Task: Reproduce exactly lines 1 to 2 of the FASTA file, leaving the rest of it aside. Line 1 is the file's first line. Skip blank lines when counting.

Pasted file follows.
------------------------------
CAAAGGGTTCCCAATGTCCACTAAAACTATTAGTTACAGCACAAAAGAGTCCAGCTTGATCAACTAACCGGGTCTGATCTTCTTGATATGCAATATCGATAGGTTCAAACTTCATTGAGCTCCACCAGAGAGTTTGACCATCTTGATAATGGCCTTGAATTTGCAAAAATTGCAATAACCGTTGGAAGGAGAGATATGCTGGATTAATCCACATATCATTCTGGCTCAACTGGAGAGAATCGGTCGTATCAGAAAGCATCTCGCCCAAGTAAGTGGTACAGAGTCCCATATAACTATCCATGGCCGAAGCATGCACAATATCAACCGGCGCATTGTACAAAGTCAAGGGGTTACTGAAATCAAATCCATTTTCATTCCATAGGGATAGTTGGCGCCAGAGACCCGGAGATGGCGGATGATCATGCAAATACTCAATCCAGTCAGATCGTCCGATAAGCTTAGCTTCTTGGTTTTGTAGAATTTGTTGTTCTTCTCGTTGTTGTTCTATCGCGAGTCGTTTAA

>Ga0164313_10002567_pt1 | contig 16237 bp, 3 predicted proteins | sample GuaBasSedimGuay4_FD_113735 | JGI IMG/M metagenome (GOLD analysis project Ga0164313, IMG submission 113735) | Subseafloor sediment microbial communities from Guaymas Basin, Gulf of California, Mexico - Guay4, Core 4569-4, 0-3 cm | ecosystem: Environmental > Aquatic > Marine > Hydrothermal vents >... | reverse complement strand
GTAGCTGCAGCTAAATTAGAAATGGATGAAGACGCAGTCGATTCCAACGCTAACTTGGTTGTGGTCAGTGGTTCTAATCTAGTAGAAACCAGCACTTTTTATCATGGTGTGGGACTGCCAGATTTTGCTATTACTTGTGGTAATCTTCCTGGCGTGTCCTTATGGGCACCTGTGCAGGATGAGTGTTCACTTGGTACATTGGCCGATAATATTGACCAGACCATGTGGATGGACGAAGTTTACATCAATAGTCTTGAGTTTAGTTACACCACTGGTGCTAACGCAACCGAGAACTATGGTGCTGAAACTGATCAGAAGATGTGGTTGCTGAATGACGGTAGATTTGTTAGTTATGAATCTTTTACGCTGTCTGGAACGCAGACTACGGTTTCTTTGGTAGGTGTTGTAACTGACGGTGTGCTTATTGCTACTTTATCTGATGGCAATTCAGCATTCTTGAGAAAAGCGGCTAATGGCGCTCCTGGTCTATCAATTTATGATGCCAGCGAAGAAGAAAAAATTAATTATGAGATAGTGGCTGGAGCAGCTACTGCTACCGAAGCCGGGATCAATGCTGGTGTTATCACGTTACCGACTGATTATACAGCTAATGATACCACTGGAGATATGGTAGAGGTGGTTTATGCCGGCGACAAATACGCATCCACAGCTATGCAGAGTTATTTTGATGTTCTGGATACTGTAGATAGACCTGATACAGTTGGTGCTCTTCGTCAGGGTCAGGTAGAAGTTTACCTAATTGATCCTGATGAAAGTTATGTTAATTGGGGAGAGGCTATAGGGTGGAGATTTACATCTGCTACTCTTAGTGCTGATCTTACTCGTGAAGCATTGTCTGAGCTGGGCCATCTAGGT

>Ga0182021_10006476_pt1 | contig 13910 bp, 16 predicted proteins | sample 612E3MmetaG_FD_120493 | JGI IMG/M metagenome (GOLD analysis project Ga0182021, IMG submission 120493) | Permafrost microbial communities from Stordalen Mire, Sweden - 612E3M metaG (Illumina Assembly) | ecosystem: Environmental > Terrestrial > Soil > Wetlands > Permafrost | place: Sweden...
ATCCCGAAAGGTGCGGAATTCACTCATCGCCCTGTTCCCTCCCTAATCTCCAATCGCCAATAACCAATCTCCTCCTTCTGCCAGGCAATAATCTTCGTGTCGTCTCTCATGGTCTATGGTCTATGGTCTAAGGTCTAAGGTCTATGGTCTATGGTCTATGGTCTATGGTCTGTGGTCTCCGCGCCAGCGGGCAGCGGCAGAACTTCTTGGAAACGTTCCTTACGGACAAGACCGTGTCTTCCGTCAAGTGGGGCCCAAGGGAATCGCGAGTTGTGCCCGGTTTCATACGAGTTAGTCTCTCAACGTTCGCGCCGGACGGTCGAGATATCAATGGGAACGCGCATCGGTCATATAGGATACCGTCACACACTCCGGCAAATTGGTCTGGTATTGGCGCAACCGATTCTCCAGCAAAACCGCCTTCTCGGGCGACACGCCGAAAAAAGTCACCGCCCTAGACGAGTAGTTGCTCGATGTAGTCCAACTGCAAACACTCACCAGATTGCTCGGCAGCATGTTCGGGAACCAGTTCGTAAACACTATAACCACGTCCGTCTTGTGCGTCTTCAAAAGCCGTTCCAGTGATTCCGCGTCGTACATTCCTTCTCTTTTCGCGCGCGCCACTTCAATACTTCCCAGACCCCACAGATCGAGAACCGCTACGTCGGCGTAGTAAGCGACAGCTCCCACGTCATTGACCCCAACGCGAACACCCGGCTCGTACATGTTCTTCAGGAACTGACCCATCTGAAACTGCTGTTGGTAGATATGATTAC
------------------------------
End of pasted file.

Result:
CAAAGGGTTCCCAATGTCCACTAAAACTATTAGTTACAGCACAAAAGAGTCCAGCTTGATCAACTAACCGGGTCTGATCTTCTTGATATGCAATATCGATAGGTTCAAACTTCATTGAGCTCCACCAGAGAGTTTGACCATCTTGATAATGGCCTTGAATTTGCAAAAATTGCAATAACCGTTGGAAGGAGAGATATGCTGGATTAATCCACATATCATTCTGGCTCAACTGGAGAGAATCGGTCGTATCAGAAAGCATCTCGCCCAAGTAAGTGGTACAGAGTCCCATATAACTATCCATGGCCGAAGCATGCACAATATCAACCGGCGCATTGTACAAAGTCAAGGGGTTACTGAAATCAAATCCATTTTCATTCCATAGGGATAGTTGGCGCCAGAGACCCGGAGATGGCGGATGATCATGCAAATACTCAATCCAGTCAGATCGTCCGATAAGCTTAGCTTCTTGGTTTTGTAGAATTTGTTGTTCTTCTCGTTGTTGTTCTATCGCGAGTCGTTTAA

>Ga0164313_10002567_pt1 | contig 16237 bp, 3 predicted proteins | sample GuaBasSedimGuay4_FD_113735 | JGI IMG/M metagenome (GOLD analysis project Ga0164313, IMG submission 113735) | Subseafloor sediment microbial communities from Guaymas Basin, Gulf of California, Mexico - Guay4, Core 4569-4, 0-3 cm | ecosystem: Environmental > Aquatic > Marine > Hydrothermal vents >... | reverse complement strand